As reported by cnet,
With just hours left until it adjourns Sunday for good, the Senate met on New Year’s Day to override President Donald Trump’s veto on of the defense funding bill. While the Senate voted overwhelming to overturn Trump’s veto, the upper chamber didn’t take up another issue some has on the agenda before the new Congress takes over on Jan. 3: A vote on whether to increase thethat Trump approved Dec. 27 to $2,000.
“The votes today on this uncommon New Year’s Day session could be the,” Senate Minority Leader Chuck Schumer said on the Senate floor on Friday. “That means that today is the last chance to take up and pass the House bill to provide .”
Others in the Senate also urged the chamber to vote. “I can’t for the life of me understand why we cannot get a vote,” said Republican Sen. Josh Hawley on Friday. “We can’t even seem to have a debate on it. With all due respect, this doesn’t seem to be a Republicans versus Democrats issue. This seems to be a Senate versus the United States of America.”
While Schumer and his fellow Senate Democrats were urging a vote on the House bill to, Senate Majority Leader Mitch McConnell on Tuesday introduced his own version of the $2,000 legislation that would link the larger payments to a repeal of and the creation of an advisory committee that would “study the integrity and administration” of the November general election, two areas Trump requested the Senate address after he signed into law Sunday evening.
Democrats pushed back, requesting McConnell let the Senate vote on the House bill that addresses just the $2,000 amount. “Everybody understands that when you combine all three elements, this is a poison pill designed to kill that legislation,” Sen. Bernie Sanders said on the Senate floor Thursday.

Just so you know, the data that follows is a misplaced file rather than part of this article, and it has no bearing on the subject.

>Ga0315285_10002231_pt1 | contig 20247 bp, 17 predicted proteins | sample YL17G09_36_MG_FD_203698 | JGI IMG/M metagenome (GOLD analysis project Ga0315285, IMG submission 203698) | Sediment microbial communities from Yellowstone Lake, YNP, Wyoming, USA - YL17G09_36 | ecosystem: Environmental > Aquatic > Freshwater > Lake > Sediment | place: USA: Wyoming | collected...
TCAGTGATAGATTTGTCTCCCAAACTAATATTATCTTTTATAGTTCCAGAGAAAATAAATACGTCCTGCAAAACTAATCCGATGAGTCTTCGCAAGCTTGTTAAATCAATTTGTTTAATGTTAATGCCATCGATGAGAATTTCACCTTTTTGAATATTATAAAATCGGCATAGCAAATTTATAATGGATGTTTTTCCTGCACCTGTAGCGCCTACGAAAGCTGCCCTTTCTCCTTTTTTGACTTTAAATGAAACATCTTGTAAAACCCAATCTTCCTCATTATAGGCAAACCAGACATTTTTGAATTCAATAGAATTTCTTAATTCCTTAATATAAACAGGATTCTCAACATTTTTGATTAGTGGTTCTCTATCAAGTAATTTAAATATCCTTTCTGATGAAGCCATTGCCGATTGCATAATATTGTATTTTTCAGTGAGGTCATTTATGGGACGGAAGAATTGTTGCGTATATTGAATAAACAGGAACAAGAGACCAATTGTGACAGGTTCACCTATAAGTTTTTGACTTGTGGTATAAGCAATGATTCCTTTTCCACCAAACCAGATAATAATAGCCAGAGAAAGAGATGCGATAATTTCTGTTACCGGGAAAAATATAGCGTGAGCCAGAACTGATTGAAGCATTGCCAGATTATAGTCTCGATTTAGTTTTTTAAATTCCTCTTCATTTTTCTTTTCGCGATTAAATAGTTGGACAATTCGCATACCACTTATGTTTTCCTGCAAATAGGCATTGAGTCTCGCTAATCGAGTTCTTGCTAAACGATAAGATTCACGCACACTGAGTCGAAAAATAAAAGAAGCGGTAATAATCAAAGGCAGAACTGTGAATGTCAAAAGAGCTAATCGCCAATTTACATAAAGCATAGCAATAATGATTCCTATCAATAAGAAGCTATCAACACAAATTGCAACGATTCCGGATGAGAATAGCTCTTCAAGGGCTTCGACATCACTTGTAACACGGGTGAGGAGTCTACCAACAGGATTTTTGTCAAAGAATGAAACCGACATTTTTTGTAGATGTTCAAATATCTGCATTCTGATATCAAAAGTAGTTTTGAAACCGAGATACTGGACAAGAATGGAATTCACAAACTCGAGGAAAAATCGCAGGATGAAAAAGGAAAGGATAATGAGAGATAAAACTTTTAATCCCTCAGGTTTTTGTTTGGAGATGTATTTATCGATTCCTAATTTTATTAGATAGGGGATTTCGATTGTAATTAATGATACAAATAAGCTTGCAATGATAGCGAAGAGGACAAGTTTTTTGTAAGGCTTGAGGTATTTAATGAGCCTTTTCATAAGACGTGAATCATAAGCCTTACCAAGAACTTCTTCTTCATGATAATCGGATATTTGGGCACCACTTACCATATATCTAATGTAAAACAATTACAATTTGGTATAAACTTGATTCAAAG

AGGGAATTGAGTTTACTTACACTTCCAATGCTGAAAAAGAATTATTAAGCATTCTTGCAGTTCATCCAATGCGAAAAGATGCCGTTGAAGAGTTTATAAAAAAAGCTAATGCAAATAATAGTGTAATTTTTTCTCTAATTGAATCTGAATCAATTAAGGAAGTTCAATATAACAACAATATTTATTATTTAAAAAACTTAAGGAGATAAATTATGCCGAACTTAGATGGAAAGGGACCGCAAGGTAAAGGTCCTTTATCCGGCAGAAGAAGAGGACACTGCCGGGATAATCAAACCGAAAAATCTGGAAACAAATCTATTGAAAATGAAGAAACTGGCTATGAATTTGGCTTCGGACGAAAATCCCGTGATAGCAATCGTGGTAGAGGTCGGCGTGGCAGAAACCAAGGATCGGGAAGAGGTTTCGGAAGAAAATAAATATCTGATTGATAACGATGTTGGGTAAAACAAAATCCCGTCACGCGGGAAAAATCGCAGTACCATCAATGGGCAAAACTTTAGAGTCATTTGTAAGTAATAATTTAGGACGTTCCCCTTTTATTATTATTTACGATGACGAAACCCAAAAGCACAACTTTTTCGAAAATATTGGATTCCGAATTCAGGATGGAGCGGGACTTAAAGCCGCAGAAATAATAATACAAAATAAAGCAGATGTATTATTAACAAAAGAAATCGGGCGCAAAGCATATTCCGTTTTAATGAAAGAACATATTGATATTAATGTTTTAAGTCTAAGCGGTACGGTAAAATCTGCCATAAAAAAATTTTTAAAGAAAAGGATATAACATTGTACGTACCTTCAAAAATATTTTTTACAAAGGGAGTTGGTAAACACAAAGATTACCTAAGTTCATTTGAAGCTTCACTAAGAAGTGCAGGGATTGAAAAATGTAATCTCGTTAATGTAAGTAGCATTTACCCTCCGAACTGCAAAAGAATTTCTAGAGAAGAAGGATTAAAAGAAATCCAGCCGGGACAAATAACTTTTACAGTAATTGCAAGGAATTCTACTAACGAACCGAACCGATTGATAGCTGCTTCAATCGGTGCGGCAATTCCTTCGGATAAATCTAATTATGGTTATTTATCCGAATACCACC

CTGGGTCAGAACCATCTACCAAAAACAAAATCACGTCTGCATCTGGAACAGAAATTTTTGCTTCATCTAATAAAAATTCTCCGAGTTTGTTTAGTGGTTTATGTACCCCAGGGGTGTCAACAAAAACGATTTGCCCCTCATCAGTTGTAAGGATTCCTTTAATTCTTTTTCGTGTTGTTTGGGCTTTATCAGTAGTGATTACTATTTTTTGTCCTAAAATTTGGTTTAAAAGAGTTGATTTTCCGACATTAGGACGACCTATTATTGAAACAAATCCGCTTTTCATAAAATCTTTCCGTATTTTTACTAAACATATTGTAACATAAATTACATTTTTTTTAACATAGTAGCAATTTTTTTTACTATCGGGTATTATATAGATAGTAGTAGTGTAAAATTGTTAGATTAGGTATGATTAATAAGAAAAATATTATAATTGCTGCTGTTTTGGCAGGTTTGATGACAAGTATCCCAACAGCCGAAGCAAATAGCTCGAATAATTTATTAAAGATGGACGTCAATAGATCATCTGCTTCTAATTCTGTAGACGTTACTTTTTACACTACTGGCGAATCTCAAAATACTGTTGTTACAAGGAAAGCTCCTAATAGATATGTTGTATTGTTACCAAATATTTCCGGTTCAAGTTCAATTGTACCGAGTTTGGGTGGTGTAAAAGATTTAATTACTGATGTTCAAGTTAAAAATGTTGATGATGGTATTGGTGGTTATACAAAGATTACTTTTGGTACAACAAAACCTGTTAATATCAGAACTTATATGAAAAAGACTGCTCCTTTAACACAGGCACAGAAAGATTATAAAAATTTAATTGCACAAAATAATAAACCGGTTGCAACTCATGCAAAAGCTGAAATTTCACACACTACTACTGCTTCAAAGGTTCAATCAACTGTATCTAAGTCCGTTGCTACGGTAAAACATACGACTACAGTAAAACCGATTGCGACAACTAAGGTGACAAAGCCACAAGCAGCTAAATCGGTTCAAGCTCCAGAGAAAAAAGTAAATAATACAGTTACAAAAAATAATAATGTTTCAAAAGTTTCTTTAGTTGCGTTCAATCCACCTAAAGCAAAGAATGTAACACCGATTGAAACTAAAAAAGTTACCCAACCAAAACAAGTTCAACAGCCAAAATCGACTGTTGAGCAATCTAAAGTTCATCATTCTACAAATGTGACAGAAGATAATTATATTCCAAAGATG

McConnell said he joined the items as a way to address Trump’s three primary concerns at once. “The Senate is not going to split apart the three issues that President Trump linked together just because Democrats are afraid to address two of them,” he said Wednesday.
With the Senate overriding Trump’s veto of the defense spending bill on Friday, however, it appears McConnell has finished all the business he intends the Senate to accomplish before it adjourns on Sunday.
Theis part of that renews programs both Democrats and Republicans , including , money to help small businesses meet employee payroll, a month-long extension to the end of January of a and assistance to help distribute the .
President-elect Joe Biden has referred to the stimulus portion of the joint package as a “first step and down payment,” forecasting a larger bill after he’s— including . Here’s how we got here and what could happen next. This story updates with the latest information.
House voted in favor of the $2,000 second stimulus check bill
The House of Representatives passed the CASH Act (PDF) to authorize the $2,000 new support for $2,000 checks.for every on Dec. 28 and sent it to the Senate to consider. As of Jan. 1, the legislation has not come up for a vote in the Senate. The larger amount has been picked up support on the Republican side, with Sens. David Purdue and Kelly Loeffler — who are both on the ballot in the — tweeting their